This isn’t really a dilemma specific to me. We all have moments when realize our life is never going to be what we imagined and hoped for, and so how do we move forward? What if we don’t find a life partner? What if we don’t have children? What if we don’t have a local spiritual community? What if we never have our own home? What if we don’t have family? How do we make a life that has meaning within the means (emotional/social/financial/geographic) that we currently have?

I struggle with that every day. I’m beginning to think it means just trusting my instincts and realizing my faith is big enough to embrace the life I have and the people I love. Practicing what I preach. Being content with part instead of the whole.  Embracing the things that fit within my core values without worrying about their origin. Embracing the people around me without worrying about their expectations of me.

And maybe reminding myself to be brave, and take leaps.

I hope you are loved, seen, and heard.

Coming Back to Life

There is a fat horned moon hanging in a bright sapphire sky tonight. I watched it as I walked home, down slick sidewalks still flecked with melting snow. It’s warm for January. Maybe spring will come early.

I meant to celebrate Noumenia this week but I was sick and dealing with an unusual amount of stress. I desperately need to shut down and enjoy some solitude for a few days but that doesn’t seem likely. I have to find some way to revive myself with the resources I have. I have to come back to life.

Last weekend was my father’s birthday and it was a rough day for me. I was ill and couldn’t mark the day by going to see Selma like I wanted. The other day I attended a memorial service for a friend’s step-father, and with us was a friend who had lost his father a couple of years ago. In the midst of grief I remembered my own grief at my father’s passing. I thought about how long it takes to come back to life when you have been visited by death.

In many ways all religion is about death. It is about how to make the most of what short time we have here on earth. How do we live knowing we will die? And in facing the death of a loved one, how do we continue living?

I am coming back from facing a death of sorts. I’m putting a lot of things to rest. And in this process it amazes me how often we face, process and return from death in our lives. It really is a continual cycle weaving through the length of our lives.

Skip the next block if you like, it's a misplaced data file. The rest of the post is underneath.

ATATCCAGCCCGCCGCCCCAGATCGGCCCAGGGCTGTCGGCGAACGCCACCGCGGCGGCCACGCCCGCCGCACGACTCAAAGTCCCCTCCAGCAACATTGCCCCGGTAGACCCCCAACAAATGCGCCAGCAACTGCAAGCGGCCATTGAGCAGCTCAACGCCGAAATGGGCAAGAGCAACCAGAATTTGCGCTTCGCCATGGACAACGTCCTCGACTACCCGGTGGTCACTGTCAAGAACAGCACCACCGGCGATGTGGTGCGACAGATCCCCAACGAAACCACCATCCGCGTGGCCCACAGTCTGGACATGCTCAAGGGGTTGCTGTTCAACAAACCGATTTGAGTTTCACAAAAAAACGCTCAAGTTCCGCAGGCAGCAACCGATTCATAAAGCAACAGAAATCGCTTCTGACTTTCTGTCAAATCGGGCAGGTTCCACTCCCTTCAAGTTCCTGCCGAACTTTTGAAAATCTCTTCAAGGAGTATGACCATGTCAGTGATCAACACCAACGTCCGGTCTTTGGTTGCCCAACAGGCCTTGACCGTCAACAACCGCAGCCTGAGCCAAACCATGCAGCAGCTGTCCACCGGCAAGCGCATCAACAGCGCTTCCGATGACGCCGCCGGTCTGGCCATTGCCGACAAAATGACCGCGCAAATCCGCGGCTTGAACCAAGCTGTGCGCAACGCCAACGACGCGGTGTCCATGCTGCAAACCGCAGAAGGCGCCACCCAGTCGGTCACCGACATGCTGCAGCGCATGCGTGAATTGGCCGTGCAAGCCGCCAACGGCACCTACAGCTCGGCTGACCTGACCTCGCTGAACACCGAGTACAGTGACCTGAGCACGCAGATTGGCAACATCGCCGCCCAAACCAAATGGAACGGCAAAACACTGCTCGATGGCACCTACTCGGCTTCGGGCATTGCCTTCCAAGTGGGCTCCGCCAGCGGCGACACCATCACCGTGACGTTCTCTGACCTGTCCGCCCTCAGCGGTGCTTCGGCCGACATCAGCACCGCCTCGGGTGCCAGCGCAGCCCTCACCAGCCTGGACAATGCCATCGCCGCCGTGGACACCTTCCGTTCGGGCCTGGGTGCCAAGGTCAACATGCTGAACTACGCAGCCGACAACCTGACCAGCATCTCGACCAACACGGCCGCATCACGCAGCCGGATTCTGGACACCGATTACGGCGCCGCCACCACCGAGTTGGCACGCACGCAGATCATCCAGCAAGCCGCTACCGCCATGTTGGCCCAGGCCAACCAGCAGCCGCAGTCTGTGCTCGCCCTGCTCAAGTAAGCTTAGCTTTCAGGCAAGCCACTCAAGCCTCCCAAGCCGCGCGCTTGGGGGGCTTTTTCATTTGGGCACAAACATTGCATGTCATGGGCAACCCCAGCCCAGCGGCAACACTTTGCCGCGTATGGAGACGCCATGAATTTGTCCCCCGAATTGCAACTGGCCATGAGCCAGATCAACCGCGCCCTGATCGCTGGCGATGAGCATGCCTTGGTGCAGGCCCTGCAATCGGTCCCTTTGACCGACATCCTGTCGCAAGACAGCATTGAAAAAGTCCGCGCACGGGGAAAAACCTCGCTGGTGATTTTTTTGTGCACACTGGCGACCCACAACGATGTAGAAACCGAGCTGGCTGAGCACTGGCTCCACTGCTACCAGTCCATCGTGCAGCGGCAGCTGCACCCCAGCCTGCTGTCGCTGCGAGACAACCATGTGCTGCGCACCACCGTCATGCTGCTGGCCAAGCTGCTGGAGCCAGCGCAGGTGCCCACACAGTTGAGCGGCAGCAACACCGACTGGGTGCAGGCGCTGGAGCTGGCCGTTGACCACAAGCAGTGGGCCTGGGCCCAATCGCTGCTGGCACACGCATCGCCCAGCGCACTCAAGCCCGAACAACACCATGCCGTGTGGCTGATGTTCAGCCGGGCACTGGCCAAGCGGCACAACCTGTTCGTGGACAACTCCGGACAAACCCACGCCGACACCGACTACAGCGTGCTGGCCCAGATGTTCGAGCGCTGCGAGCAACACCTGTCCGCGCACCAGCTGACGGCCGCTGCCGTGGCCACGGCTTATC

Maybe I missed this Noumenia, but it will circle back around. So will my dad’s birthday. So will illness, grief, and beautiful horned moons in bright sapphire skies.

High Is Low: Autism and Re-Defining Normal

Look at the eyes. Look at the face. Lately I have to keep reminding myself.

When things are good I don’t have to remind myself so much. I look at people. I communicate. It’s easy. I pass for normal for a few hours and then go home and not talk to anyone again until morning.

When things are bad, when I am stressed beyond coping, it is a struggle to look at people. It is a struggle to communicate. If I could live in a world where I never have to speak, but only write, communicating would be so much easier.

Look at the eyes. Look at the face. Clasp your hands in front of you to keep from nervous tics or flapping. Struggle for the words. Be honest. Don’t lose your shit. Be tactful. Don’t try so hard to be “normal” you implode.

You push yourself to do better. To not regress into rocking, or silence, or solitude. You fool people. You even fool yourself sometimes into pushing your boundaries even further.

But then shit gets bad. Despite your efforts you are still a shitty communicator. You feel like you are waving flags, shouting, and blowing horns asking for help but no one takes you seriously. Then, when you reach the edge, people tell you to communicate better and still don’t take you seriously.

So you don’t know how to make things better. You look at all the variable outcomes and you consult all the communication advice and you still can’t get things right. You fuck it up, over and over. People don’t get how someone so smart can be so stupid.

I talk to autistic adults and teenagers, and I read what they write a lot. There is a lot of frustration with “high-functioning autism” because it gives the impression that “high-functioning” means “normal.” Really, it means you are, on a “normal” scale, low-functioning.

Sometimes I think I am doing ok, but in “normal” terms my life is far from a roaring success. Instead of a career I have a series of quirky jobs. My relationships, romantic or platonic, don’t seem to last. My need for solitude in order to recharge doesn’t really leave me much of a social life. I don’t do well in corporate environments, so I end up in quirky occupations that don’t offer much in terms of advancement or benefits and often are high-stress with a lot of social expectations that can be difficult to fulfill. I’ve faced homelessness down 3 times, and spent over a month in a women’s shelter.